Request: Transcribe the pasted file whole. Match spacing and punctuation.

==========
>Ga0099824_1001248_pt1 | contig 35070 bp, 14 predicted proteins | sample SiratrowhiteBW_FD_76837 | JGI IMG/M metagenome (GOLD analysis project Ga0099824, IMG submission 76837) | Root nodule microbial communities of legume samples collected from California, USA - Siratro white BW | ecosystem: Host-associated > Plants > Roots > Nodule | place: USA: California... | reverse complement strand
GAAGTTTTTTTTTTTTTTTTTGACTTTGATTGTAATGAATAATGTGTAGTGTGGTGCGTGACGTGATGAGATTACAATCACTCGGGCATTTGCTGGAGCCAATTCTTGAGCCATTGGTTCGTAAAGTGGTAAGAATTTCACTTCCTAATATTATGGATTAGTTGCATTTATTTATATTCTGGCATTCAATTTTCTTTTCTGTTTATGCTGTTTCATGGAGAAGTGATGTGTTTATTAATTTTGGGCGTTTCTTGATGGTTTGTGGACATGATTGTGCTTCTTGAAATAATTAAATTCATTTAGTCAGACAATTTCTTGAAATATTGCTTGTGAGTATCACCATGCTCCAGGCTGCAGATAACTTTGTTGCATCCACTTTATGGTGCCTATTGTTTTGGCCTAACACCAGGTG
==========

>Ga0099824_1001248_pt1 | contig 35070 bp, 14 predicted proteins | sample SiratrowhiteBW_FD_76837 | JGI IMG/M metagenome (GOLD analysis project Ga0099824, IMG submission 76837) | Root nodule microbial communities of legume samples collected from California, USA - Siratro white BW | ecosystem: Host-associated > Plants > Roots > Nodule | place: USA: California... | reverse complement strand
GAAGTTTTTTTTTTTTTTTTTGACTTTGATTGTAATGAATAATGTGTAGTGTGGTGCGTGACGTGATGAGATTACAATCACTCGGGCATTTGCTGGAGCCAATTCTTGAGCCATTGGTTCGTAAAGTGGTAAGAATTTCACTTCCTAATATTATGGATTAGTTGCATTTATTTATATTCTGGCATTCAATTTTCTTTTCTGTTTATGCTGTTTCATGGAGAAGTGATGTGTTTATTAATTTTGGGCGTTTCTTGATGGTTTGTGGACATGATTGTGCTTCTTGAAATAATTAAATTCATTTAGTCAGACAATTTCTTGAAATATTGCTTGTGAGTATCACCATGCTCCAGGCTGCAGATAACTTTGTTGCATCCACTTTATGGTGCCTATTGTTTTGGCCTAACACCAGGTG